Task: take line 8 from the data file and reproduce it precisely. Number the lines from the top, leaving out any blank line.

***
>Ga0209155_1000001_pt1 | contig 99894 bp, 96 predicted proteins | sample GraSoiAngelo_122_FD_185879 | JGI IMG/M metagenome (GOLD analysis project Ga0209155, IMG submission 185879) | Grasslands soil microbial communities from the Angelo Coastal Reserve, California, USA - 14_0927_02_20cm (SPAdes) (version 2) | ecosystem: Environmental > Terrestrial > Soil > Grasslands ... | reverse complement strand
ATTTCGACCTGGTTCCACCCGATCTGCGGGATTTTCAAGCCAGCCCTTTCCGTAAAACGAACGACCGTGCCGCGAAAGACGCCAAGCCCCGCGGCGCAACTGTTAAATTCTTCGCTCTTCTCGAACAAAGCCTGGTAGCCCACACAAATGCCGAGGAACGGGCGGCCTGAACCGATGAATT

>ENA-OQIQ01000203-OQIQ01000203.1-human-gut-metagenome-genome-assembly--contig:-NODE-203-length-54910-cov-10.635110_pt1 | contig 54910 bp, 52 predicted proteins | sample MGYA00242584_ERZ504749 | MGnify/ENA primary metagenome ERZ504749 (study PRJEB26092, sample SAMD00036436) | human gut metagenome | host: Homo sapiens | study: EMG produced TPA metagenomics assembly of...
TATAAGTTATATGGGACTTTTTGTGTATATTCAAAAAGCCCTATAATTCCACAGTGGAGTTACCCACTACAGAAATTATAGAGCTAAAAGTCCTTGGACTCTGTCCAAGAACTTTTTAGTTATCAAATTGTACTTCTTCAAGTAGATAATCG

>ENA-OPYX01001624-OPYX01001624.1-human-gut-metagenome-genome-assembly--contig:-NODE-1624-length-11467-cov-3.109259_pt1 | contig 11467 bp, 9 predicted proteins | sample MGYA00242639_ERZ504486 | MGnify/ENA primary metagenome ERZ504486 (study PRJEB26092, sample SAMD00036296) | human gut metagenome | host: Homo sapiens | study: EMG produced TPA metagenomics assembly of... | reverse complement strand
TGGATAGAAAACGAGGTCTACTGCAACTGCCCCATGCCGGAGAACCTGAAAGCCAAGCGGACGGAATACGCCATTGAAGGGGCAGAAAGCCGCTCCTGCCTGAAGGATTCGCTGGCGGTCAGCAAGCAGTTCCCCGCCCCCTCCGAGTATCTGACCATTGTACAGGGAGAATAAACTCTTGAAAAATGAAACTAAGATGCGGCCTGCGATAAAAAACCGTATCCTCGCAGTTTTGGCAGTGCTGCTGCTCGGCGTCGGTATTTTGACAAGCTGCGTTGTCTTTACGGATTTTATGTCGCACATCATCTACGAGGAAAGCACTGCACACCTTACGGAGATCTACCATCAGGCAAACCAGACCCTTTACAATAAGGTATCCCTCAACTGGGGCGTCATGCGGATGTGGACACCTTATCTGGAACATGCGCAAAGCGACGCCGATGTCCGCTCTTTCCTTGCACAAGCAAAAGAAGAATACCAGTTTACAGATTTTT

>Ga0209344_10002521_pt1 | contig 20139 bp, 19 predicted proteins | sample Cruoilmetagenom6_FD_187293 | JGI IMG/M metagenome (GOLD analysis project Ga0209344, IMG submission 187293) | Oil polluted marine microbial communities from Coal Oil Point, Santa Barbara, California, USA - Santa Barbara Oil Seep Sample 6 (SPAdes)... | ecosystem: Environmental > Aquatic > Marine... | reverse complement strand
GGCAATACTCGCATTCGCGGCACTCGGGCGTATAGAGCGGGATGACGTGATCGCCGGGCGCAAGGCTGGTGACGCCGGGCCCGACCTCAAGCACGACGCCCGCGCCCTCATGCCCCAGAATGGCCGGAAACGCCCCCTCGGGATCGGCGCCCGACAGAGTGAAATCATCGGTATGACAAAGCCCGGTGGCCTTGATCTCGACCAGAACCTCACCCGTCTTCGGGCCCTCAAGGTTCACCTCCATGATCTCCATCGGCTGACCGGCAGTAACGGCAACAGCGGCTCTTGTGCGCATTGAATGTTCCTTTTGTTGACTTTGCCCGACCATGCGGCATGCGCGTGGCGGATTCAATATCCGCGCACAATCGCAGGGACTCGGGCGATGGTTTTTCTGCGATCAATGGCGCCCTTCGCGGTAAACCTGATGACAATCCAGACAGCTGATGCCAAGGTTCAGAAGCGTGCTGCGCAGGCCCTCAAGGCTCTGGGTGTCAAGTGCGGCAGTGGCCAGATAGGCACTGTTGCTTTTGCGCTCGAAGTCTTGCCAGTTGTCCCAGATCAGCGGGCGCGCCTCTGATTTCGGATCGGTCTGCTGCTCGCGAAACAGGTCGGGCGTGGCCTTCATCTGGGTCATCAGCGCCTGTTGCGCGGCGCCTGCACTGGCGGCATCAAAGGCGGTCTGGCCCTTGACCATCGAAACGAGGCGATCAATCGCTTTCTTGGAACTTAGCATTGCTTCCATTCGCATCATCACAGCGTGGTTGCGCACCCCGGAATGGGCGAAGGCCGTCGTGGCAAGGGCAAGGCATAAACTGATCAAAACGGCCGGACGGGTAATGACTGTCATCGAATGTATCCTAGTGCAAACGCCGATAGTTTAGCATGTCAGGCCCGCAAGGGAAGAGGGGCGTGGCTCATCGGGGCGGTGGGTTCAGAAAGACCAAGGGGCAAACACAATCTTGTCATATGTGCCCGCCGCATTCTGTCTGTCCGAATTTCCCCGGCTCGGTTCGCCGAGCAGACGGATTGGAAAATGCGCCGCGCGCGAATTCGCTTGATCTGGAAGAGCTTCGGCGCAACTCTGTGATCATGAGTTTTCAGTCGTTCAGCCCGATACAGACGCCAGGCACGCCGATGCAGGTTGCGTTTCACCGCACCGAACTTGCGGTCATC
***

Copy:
GGCAATACTCGCATTCGCGGCACTCGGGCGTATAGAGCGGGATGACGTGATCGCCGGGCGCAAGGCTGGTGACGCCGGGCCCGACCTCAAGCACGACGCCCGCGCCCTCATGCCCCAGAATGGCCGGAAACGCCCCCTCGGGATCGGCGCCCGACAGAGTGAAATCATCGGTATGACAAAGCCCGGTGGCCTTGATCTCGACCAGAACCTCACCCGTCTTCGGGCCCTCAAGGTTCACCTCCATGATCTCCATCGGCTGACCGGCAGTAACGGCAACAGCGGCTCTTGTGCGCATTGAATGTTCCTTTTGTTGACTTTGCCCGACCATGCGGCATGCGCGTGGCGGATTCAATATCCGCGCACAATCGCAGGGACTCGGGCGATGGTTTTTCTGCGATCAATGGCGCCCTTCGCGGTAAACCTGATGACAATCCAGACAGCTGATGCCAAGGTTCAGAAGCGTGCTGCGCAGGCCCTCAAGGCTCTGGGTGTCAAGTGCGGCAGTGGCCAGATAGGCACTGTTGCTTTTGCGCTCGAAGTCTTGCCAGTTGTCCCAGATCAGCGGGCGCGCCTCTGATTTCGGATCGGTCTGCTGCTCGCGAAACAGGTCGGGCGTGGCCTTCATCTGGGTCATCAGCGCCTGTTGCGCGGCGCCTGCACTGGCGGCATCAAAGGCGGTCTGGCCCTTGACCATCGAAACGAGGCGATCAATCGCTTTCTTGGAACTTAGCATTGCTTCCATTCGCATCATCACAGCGTGGTTGCGCACCCCGGAATGGGCGAAGGCCGTCGTGGCAAGGGCAAGGCATAAACTGATCAAAACGGCCGGACGGGTAATGACTGTCATCGAATGTATCCTAGTGCAAACGCCGATAGTTTAGCATGTCAGGCCCGCAAGGGAAGAGGGGCGTGGCTCATCGGGGCGGTGGGTTCAGAAAGACCAAGGGGCAAACACAATCTTGTCATATGTGCCCGCCGCATTCTGTCTGTCCGAATTTCCCCGGCTCGGTTCGCCGAGCAGACGGATTGGAAAATGCGCCGCGCGCGAATTCGCTTGATCTGGAAGAGCTTCGGCGCAACTCTGTGATCATGAGTTTTCAGTCGTTCAGCCCGATACAGACGCCAGGCACGCCGATGCAGGTTGCGTTTCACCGCACCGAACTTGCGGTCATC